The Attack on Northern Michigan Public Land

Tags: conservation, land cap bill, Natural Resources Trust Fund, northern michigan

Northern Michigan Public Land

The Michigan legislature has mercifully adjourned for its summer break, though I’m not sure if there’s much more damage left to inflict. As someone who grew up in northern Michigan, this was a tough week to analyze and write about conservation legislation for a living.

Northern Michigan was hit hard by the legislature’s actions this week and, sadly, some of the legislators representing northern districts were the very ones who voted for the legislation. In what may have been the single worst week for anti-conservation legislation coming out of Lansing, the legislature passed bills which capped the amount of public recreation land in northern Michigan, stripped dedicated funding for future public land acquisitions in northern Michigan, and opened the door for the spread of invasive vegetation.


The Land Cap Bill, SB 248, has a saga all its own. Sponsored by Sen. Thomas Casperson (R - Escanaba) and passed last year by the Senate, the House took it up this Spring. The original bill put a statewide cap on public land acquisition, restricting the amount of public recreation land available. What became abundantly clear during a January town hall meeting in Alpena was that the bill would primarily benefit only those in a position to purchase large tracts of Upper Peninsula land that would be forced into privatization by the bill. (More direct bills, like HB 4577 & 4579 and SB 1021 & 1022, are addressing the issue of payments in lieu of taxes, which proponents of the Land Cap Bill used as an excuse for its passage). 

Conservation groups including Michigan LCV, whose members sent thousands of messages to the committee, pushed for amendments to the bill which would lessen its negative impacts. One such amendment was passed by the House Committee on Natural Resources, Tourism and Outdoor Recreation to exempt the entire Lower Peninsula from the cap, which was offered by Rep. Wayne Schmidt (R - Traverse City).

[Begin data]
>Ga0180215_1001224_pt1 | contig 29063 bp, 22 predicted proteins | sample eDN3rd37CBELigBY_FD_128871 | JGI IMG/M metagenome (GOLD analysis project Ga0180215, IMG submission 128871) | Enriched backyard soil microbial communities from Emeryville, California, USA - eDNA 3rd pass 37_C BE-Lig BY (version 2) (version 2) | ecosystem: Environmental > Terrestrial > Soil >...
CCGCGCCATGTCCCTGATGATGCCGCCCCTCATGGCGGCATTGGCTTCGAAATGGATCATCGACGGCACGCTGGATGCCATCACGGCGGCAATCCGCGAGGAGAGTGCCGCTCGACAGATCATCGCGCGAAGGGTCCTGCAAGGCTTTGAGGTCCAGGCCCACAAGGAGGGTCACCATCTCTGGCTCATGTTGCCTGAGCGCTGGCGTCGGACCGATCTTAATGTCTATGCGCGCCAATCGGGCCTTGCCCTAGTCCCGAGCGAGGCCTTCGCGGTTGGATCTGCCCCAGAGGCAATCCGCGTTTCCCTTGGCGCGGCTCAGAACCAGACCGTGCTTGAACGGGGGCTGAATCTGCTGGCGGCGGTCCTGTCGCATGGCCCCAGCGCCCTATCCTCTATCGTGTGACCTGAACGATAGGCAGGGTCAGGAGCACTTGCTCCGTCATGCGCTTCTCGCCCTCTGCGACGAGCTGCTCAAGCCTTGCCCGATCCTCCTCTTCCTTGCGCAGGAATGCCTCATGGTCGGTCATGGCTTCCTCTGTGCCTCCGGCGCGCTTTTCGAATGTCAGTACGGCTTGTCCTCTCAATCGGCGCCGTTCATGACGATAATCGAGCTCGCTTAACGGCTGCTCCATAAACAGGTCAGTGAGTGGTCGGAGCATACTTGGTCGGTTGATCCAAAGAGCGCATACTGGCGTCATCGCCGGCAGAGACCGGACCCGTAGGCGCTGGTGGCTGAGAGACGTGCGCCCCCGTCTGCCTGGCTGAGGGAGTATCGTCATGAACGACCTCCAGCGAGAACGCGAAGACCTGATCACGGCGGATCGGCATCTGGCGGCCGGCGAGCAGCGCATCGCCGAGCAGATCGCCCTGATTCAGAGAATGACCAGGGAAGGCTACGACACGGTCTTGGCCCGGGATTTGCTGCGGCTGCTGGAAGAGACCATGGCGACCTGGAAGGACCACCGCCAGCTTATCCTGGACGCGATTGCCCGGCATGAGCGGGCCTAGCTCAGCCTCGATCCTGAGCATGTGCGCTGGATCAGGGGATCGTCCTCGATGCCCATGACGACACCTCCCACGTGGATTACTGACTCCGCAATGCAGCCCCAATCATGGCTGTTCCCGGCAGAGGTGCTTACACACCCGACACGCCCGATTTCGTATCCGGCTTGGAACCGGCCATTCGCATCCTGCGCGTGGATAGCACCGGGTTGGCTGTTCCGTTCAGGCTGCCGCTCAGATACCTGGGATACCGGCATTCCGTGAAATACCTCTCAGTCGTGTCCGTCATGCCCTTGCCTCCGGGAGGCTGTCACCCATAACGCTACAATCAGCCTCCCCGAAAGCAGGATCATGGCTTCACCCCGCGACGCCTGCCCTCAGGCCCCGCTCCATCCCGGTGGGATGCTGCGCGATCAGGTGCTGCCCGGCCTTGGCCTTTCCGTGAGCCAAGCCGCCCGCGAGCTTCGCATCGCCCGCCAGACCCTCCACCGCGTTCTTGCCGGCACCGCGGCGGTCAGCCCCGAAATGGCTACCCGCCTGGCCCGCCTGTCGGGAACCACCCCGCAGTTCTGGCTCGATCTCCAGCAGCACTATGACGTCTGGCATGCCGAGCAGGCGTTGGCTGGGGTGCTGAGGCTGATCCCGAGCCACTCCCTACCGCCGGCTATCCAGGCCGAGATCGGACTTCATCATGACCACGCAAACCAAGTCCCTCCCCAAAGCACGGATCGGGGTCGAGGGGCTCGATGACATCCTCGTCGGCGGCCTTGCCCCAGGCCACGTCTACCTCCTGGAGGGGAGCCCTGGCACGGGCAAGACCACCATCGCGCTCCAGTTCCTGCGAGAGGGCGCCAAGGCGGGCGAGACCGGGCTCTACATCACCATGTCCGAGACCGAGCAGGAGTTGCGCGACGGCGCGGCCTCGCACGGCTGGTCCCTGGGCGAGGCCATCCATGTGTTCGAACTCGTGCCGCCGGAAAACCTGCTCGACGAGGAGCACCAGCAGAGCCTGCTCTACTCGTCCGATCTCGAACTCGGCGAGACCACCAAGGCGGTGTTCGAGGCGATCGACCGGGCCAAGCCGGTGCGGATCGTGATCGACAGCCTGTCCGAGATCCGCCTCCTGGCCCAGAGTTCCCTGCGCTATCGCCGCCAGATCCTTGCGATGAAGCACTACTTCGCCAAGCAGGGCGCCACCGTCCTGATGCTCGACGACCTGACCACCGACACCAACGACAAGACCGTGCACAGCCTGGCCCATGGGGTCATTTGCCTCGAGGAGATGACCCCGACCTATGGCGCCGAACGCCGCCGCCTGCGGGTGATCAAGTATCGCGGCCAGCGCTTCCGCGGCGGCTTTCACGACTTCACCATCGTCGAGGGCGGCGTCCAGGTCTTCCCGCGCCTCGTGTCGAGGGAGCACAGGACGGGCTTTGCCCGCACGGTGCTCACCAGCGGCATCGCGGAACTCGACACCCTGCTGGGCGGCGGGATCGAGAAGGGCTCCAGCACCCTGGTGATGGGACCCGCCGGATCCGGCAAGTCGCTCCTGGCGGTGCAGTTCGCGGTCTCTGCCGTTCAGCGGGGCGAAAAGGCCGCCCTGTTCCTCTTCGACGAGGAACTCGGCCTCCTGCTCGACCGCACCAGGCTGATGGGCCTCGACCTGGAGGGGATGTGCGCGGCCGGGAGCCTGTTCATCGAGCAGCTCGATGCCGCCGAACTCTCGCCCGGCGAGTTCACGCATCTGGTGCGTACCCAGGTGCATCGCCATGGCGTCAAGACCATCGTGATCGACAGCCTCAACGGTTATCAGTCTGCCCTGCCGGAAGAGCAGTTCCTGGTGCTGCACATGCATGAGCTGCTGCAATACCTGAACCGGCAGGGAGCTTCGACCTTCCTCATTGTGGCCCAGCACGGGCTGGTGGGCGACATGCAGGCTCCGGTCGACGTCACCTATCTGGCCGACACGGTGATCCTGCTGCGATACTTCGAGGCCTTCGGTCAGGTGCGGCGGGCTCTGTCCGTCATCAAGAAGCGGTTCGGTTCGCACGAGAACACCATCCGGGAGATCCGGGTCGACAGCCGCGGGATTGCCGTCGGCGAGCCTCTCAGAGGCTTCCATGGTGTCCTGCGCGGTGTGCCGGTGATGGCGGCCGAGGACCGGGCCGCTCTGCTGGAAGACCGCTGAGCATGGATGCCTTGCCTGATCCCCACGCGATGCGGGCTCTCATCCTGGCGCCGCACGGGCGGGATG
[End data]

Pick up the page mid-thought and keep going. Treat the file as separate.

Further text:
The House of Representatives rejected that compromise on Tuesday, though, instead adopting one which specifically included the entire northern Lower Peninsula in the land cap. While language in the bill suggests that the legislature should remove the cap once they approve of a DNR land acquisition plan, there is absolutely nothing in the bill which guarantees this will ever happen.

On Wednesday, hundreds of Michigan LCV members sent messages to their representatives urging them to oppose the Land Cap Bill. However, in one of the closest votes this session, the House passed the bill 58-52 - a loss of just four votes! Disappointingly, four representatives from the northern Lower Peninsula could have made the difference and protected their own districts from the cap. Instead, Reps. Ray Franz (R - Onekama), Greg MacMaster (R - Kewadin), Frank Foster (R - Petoskey) and Philip Potvin (R - Cadillac) all voted to put their own districts under the Land Cap, as did Reps. Matt Huuki (R - Atlantic Mine) and Ed McBroom (R - Vulcan).